Parents of older kids – how do you deal with this? Is allowing the boys to have even one drink going off the deep end? Can you trust a teen to stop at one? Do I close my eyes and let boys be boys one day of the year? (Not going to happen, not with me as a mom). When the kids are at our table for seudah, or at their Dad’s, we can limit their intake. Let them go to the Purim parties – what can we do? I don’t want to be a party pooper and not let them go. It is Purim after all!!

I do plan on talking to my kids, thankfully we have an awesome relationship that we can talk about everything, but I am wondering what message they will hear. All advice welcome.

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Purim Costumes

The boys want to dress up all together this year. When they told me that it made me feel warm and fuzzy inside. They love each other that much that they want to do something together without me having to bang heads to make it happen. Aw how sweet. Yeah. The feeling didn’t last long at all.

What is their idea? They told me a spoof on Goldilocks and the 3 bears. Ok, I say, what’s your spoof? Well, ok Ima, “Gedaliah and the three beers”. Apparently I need to buy 3 cases of different Canadian beers, so they can use the boxes and empty cans as their costume. Purim is in 3 weeks, and that means having to drink through three two-fours of beer. That’s 72 cans of beer. I love my kids, I adore them to distraction. But apparently I don’t love them enough because I am not willing to get rip roaringly drunk for the next 3 weeks. Would any of you be willing to make the sacrifice?

I shall send them to look for beer boxes behind the SAQ if they are that desperate.

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Loss of Innocence

This morning we had an interesting discussion in the twitterverse. My JewCrew and I had been discussing many theological issues since last night, including whether Halacha (Jewish Law) evolves or not. One of my tweeps brought up a valid point about whether certain acts became assur (forbidden) or if they led to a recommendation to not do something. Not technically wrong, but advised to abstain.

The example that was given was connected to marital relations. Sex isn’t supposed to happen in the daylight and is supposed to be performed in a certain way. I am not going to get into details here. These things are not forbidden per se, but the rabbis strongly advise against it. From where was this extrapolated by some meforshim (commentators)? From the Book of Esther. Chapter 5 verse 2.

“The King extended to Esther the golden scepter he was holding. Esther approached and touched the tip of the scepter.”

Apparently, according to those meforshim, this is all a euphemism for a particular sexual act that Esther performed with such aplomb that King Achashverosh gave her half his kingdom. *

I sat in my chair shell shocked. This is Queen Esther we are talking about! The Queen who saved us, her people, from being destroyed by the evil Haman!! How can holy rabbis even think to paint her in this negative light? I am not mad at the JewCrew Tweeps. They were just doing what we all always do, passing on knowledge to foster understanding and more conversation. Yes, Queen Esther did what needed to be done in order to save us. I was quite happy sitting in my naïve little bubble thinking that we fasted, she made a feast, ratted Haman the Evil One out, and we were free. The End.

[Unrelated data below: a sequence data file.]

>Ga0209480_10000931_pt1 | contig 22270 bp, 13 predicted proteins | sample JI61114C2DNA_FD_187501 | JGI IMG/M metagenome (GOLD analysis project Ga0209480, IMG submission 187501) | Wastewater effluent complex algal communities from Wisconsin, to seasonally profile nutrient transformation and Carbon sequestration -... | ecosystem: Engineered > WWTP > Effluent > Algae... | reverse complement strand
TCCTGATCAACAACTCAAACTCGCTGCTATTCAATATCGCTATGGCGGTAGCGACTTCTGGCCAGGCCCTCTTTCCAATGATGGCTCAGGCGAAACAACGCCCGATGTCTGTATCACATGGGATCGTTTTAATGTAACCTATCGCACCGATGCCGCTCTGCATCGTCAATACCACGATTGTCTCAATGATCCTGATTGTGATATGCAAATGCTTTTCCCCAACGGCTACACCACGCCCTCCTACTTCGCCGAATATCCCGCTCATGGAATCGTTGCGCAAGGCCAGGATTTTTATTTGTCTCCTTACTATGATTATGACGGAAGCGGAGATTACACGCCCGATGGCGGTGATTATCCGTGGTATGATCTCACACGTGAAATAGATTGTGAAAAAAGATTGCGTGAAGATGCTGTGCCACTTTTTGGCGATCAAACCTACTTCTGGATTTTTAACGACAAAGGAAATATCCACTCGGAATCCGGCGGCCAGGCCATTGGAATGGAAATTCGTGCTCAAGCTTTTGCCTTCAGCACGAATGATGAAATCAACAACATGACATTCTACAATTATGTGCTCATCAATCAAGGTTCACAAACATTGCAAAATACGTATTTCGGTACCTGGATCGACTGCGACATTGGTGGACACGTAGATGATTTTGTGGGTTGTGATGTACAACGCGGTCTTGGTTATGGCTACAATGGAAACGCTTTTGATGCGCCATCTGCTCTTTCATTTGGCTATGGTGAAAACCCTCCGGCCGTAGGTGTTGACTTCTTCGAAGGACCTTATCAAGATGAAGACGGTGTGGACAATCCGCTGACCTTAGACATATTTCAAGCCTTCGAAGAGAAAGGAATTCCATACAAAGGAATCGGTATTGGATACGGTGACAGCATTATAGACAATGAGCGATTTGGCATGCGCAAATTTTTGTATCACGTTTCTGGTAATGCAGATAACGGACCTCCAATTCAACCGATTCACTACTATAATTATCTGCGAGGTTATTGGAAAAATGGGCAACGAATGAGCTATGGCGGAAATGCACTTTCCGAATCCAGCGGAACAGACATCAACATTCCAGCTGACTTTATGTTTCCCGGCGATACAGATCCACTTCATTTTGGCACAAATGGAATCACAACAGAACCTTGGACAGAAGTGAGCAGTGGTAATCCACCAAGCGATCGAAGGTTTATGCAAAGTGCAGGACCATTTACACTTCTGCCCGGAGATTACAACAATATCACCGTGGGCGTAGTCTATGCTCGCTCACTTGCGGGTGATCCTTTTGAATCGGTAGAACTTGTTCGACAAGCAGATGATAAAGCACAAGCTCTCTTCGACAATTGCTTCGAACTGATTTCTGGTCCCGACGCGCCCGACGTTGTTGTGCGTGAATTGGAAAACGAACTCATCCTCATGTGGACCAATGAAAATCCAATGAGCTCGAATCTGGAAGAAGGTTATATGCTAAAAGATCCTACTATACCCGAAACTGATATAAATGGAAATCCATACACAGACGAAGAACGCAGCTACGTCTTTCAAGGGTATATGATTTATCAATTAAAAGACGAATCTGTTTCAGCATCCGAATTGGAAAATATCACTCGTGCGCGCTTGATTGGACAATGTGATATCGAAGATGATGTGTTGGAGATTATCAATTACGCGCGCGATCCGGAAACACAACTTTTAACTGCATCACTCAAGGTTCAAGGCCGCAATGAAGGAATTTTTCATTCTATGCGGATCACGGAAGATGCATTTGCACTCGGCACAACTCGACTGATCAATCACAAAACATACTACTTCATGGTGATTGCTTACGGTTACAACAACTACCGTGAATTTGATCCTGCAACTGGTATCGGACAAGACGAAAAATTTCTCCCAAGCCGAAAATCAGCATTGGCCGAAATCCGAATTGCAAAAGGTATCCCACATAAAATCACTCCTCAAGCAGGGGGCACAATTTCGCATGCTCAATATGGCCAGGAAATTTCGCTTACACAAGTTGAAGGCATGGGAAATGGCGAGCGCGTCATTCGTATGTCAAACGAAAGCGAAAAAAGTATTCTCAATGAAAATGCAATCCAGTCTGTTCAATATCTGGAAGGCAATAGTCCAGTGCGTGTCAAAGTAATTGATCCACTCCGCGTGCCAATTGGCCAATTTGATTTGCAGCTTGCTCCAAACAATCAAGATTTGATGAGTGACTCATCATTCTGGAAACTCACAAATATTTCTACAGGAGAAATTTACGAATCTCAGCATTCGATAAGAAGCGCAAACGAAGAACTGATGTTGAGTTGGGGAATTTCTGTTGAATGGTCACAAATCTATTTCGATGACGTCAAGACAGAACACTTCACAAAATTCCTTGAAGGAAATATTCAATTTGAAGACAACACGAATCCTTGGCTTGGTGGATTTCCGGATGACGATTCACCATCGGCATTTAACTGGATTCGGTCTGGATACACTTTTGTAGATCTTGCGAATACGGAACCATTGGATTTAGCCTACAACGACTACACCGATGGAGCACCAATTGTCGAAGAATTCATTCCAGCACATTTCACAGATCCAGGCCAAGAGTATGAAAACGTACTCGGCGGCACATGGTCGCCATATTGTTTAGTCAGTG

Now my reading of the megillah (scroll, in this case the Book of Esther) will be forever tainted with the idea that the innocent girl that married King Achashverosh in order to save the Jews  – was she a wanton hussy schooled in the erotic arts or was she a victim of the whole regime? It must be said that this is ONE of who knows how many explanations and could totally be misinterpreting the whole sentence. But I will never know, and that will now be in my head next Purim and every Purim after.

Why has this thrown me for a loop? It’s been on my mind all day. To me this seems almost sacrilegious. Perhaps it’s because I see myself as named after her in some way? The text calls her “Hadassah”. I guess Esther was her middle name and was used to identify her every subsequent time in the book. Not that I am so holy. I am not. But it’s almost like that moment when you realize your parent is a human being and not quite perfect. That pedestal didn’t seem quite so high after. It seems devastating to me to even think of Esther in a sexual context. Obviously our forefathers and foremothers were intimate with each other, otherwise we wouldn’t be here today. So why am I having such a hard time in dealing with this? Is it because I wonder if God forbid I was called upon to perform such an act to save my kids or my people – would I have the guts to follow through? Or is it because I now see her as perhaps more of a victim than she already was? So disturbed….

*this act was performed in broad daylight and sent the King into such a tizzy that he parted with half his kingdom, which is why we are warned against such behaviour. We don’t want to give away half of what we own for just a few minutes of blissful gratification.

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Purim was our first Jewish Holiday as man and wife – and what a fun one to start off with. Now, the KoD is more conservative than I am, so donning an Elvis costume was not something I was going to be able to convince him to do, but he enjoyed the fact that I got into the spirit of the holiday. Now, I dressed as my version of a goth, but was mistaken for Cher or a hooker (not quite sure where to go with those…)

Ok fine, here is a pic…….the wig was awful…..but I had fun going in to the local grocery story and wine store to pick up last minute supplies for our Purim dinner dressed like that. People looked twice. I just swaggered and smiled and left them shaking their heads.purim2009-0072